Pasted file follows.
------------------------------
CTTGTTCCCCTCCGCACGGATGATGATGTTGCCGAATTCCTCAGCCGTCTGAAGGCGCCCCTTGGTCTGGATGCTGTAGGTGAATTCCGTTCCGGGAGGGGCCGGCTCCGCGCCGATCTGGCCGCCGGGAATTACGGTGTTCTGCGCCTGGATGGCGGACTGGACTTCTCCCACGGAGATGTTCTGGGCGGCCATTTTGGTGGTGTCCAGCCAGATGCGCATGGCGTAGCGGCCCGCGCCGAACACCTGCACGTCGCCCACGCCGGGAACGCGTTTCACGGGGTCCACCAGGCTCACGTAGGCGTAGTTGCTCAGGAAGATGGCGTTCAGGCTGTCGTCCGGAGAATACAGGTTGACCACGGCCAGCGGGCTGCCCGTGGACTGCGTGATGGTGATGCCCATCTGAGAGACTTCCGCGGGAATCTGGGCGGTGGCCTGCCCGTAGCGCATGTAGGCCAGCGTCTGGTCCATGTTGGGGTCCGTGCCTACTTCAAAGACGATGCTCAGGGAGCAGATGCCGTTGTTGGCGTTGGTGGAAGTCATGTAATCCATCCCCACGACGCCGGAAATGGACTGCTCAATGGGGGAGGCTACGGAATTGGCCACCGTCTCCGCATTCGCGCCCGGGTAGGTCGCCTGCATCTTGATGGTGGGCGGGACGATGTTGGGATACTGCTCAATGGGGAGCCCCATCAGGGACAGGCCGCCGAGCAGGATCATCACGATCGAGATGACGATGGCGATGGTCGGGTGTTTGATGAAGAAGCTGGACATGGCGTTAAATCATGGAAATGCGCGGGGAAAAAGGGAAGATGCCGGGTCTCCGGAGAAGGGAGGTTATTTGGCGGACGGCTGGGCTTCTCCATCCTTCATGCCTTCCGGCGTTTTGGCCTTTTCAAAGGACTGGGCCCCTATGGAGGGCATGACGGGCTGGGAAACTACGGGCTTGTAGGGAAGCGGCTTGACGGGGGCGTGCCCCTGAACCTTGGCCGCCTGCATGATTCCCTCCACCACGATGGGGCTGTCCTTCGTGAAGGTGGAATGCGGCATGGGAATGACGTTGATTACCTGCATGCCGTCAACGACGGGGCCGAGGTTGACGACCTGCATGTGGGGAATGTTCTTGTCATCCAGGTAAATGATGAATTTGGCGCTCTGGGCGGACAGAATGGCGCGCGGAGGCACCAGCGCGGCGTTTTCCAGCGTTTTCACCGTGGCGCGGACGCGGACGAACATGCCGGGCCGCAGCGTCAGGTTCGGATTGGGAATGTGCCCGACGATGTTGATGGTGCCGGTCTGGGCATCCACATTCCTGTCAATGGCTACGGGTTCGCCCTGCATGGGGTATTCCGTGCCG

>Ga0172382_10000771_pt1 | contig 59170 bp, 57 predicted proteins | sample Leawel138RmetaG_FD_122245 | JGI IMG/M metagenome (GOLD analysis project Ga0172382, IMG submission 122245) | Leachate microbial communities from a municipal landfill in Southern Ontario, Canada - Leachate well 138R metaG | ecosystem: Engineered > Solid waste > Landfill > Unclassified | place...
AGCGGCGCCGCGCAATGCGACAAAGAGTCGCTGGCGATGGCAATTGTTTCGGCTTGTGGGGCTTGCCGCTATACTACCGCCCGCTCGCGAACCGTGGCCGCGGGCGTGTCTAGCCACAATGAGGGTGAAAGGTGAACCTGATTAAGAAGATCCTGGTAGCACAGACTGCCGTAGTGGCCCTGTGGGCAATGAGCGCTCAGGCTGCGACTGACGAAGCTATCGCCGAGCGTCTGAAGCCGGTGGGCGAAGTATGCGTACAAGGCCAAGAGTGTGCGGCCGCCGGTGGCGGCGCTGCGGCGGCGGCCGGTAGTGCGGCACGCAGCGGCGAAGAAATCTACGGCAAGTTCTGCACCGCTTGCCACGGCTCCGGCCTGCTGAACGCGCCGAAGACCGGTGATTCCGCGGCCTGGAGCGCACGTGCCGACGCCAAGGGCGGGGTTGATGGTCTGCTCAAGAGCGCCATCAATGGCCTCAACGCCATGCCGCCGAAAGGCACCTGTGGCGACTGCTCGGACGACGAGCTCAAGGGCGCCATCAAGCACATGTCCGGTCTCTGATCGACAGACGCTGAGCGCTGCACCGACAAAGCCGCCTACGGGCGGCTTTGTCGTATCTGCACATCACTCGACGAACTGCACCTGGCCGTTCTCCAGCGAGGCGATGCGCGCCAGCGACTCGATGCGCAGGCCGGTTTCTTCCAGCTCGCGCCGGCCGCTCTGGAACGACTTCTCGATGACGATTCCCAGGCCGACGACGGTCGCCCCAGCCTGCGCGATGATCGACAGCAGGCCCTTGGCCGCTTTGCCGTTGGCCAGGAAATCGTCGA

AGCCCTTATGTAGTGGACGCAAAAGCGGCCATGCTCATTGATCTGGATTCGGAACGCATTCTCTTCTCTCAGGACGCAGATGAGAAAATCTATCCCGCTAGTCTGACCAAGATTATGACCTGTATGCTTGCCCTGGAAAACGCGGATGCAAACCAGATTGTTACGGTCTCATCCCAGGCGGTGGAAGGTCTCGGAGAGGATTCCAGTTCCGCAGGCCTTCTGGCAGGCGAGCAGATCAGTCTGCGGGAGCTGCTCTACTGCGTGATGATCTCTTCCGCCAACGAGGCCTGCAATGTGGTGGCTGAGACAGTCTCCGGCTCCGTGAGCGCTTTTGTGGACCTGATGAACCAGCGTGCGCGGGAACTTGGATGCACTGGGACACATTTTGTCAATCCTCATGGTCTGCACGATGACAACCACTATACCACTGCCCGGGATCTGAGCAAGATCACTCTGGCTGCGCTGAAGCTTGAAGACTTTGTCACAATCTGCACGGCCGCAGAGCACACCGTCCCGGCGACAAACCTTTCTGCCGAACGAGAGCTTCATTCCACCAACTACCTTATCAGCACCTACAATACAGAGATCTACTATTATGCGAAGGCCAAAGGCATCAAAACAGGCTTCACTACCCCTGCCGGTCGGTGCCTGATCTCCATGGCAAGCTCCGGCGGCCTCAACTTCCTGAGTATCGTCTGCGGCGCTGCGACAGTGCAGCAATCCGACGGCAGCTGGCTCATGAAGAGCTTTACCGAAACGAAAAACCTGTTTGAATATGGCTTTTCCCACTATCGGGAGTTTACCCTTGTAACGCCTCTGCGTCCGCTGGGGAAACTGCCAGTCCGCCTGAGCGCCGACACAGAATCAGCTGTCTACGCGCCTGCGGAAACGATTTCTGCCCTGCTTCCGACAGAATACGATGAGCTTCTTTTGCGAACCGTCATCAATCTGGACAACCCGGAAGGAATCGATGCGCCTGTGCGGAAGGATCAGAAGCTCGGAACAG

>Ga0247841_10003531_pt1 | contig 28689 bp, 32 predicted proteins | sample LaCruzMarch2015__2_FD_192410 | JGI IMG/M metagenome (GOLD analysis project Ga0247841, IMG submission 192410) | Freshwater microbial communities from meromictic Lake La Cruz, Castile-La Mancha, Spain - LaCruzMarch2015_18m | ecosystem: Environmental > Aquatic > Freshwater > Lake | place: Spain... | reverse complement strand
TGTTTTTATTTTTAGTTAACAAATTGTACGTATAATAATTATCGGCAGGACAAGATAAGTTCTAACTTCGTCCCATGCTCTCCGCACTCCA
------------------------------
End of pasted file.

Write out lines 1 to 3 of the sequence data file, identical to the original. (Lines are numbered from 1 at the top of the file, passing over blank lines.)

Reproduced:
CTTGTTCCCCTCCGCACGGATGATGATGTTGCCGAATTCCTCAGCCGTCTGAAGGCGCCCCTTGGTCTGGATGCTGTAGGTGAATTCCGTTCCGGGAGGGGCCGGCTCCGCGCCGATCTGGCCGCCGGGAATTACGGTGTTCTGCGCCTGGATGGCGGACTGGACTTCTCCCACGGAGATGTTCTGGGCGGCCATTTTGGTGGTGTCCAGCCAGATGCGCATGGCGTAGCGGCCCGCGCCGAACACCTGCACGTCGCCCACGCCGGGAACGCGTTTCACGGGGTCCACCAGGCTCACGTAGGCGTAGTTGCTCAGGAAGATGGCGTTCAGGCTGTCGTCCGGAGAATACAGGTTGACCACGGCCAGCGGGCTGCCCGTGGACTGCGTGATGGTGATGCCCATCTGAGAGACTTCCGCGGGAATCTGGGCGGTGGCCTGCCCGTAGCGCATGTAGGCCAGCGTCTGGTCCATGTTGGGGTCCGTGCCTACTTCAAAGACGATGCTCAGGGAGCAGATGCCGTTGTTGGCGTTGGTGGAAGTCATGTAATCCATCCCCACGACGCCGGAAATGGACTGCTCAATGGGGGAGGCTACGGAATTGGCCACCGTCTCCGCATTCGCGCCCGGGTAGGTCGCCTGCATCTTGATGGTGGGCGGGACGATGTTGGGATACTGCTCAATGGGGAGCCCCATCAGGGACAGGCCGCCGAGCAGGATCATCACGATCGAGATGACGATGGCGATGGTCGGGTGTTTGATGAAGAAGCTGGACATGGCGTTAAATCATGGAAATGCGCGGGGAAAAAGGGAAGATGCCGGGTCTCCGGAGAAGGGAGGTTATTTGGCGGACGGCTGGGCTTCTCCATCCTTCATGCCTTCCGGCGTTTTGGCCTTTTCAAAGGACTGGGCCCCTATGGAGGGCATGACGGGCTGGGAAACTACGGGCTTGTAGGGAAGCGGCTTGACGGGGGCGTGCCCCTGAACCTTGGCCGCCTGCATGATTCCCTCCACCACGATGGGGCTGTCCTTCGTGAAGGTGGAATGCGGCATGGGAATGACGTTGATTACCTGCATGCCGTCAACGACGGGGCCGAGGTTGACGACCTGCATGTGGGGAATGTTCTTGTCATCCAGGTAAATGATGAATTTGGCGCTCTGGGCGGACAGAATGGCGCGCGGAGGCACCAGCGCGGCGTTTTCCAGCGTTTTCACCGTGGCGCGGACGCGGACGAACATGCCGGGCCGCAGCGTCAGGTTCGGATTGGGAATGTGCCCGACGATGTTGATGGTGCCGGTCTGGGCATCCACATTCCTGTCAATGGCTACGGGTTCGCCCTGCATGGGGTATTCCGTGCCG

>Ga0172382_10000771_pt1 | contig 59170 bp, 57 predicted proteins | sample Leawel138RmetaG_FD_122245 | JGI IMG/M metagenome (GOLD analysis project Ga0172382, IMG submission 122245) | Leachate microbial communities from a municipal landfill in Southern Ontario, Canada - Leachate well 138R metaG | ecosystem: Engineered > Solid waste > Landfill > Unclassified | place...
AGCGGCGCCGCGCAATGCGACAAAGAGTCGCTGGCGATGGCAATTGTTTCGGCTTGTGGGGCTTGCCGCTATACTACCGCCCGCTCGCGAACCGTGGCCGCGGGCGTGTCTAGCCACAATGAGGGTGAAAGGTGAACCTGATTAAGAAGATCCTGGTAGCACAGACTGCCGTAGTGGCCCTGTGGGCAATGAGCGCTCAGGCTGCGACTGACGAAGCTATCGCCGAGCGTCTGAAGCCGGTGGGCGAAGTATGCGTACAAGGCCAAGAGTGTGCGGCCGCCGGTGGCGGCGCTGCGGCGGCGGCCGGTAGTGCGGCACGCAGCGGCGAAGAAATCTACGGCAAGTTCTGCACCGCTTGCCACGGCTCCGGCCTGCTGAACGCGCCGAAGACCGGTGATTCCGCGGCCTGGAGCGCACGTGCCGACGCCAAGGGCGGGGTTGATGGTCTGCTCAAGAGCGCCATCAATGGCCTCAACGCCATGCCGCCGAAAGGCACCTGTGGCGACTGCTCGGACGACGAGCTCAAGGGCGCCATCAAGCACATGTCCGGTCTCTGATCGACAGACGCTGAGCGCTGCACCGACAAAGCCGCCTACGGGCGGCTTTGTCGTATCTGCACATCACTCGACGAACTGCACCTGGCCGTTCTCCAGCGAGGCGATGCGCGCCAGCGACTCGATGCGCAGGCCGGTTTCTTCCAGCTCGCGCCGGCCGCTCTGGAACGACTTCTCGATGACGATTCCCAGGCCGACGACGGTCGCCCCAGCCTGCGCGATGATCGACAGCAGGCCCTTGGCCGCTTTGCCGTTGGCCAGGAAATCGTCGA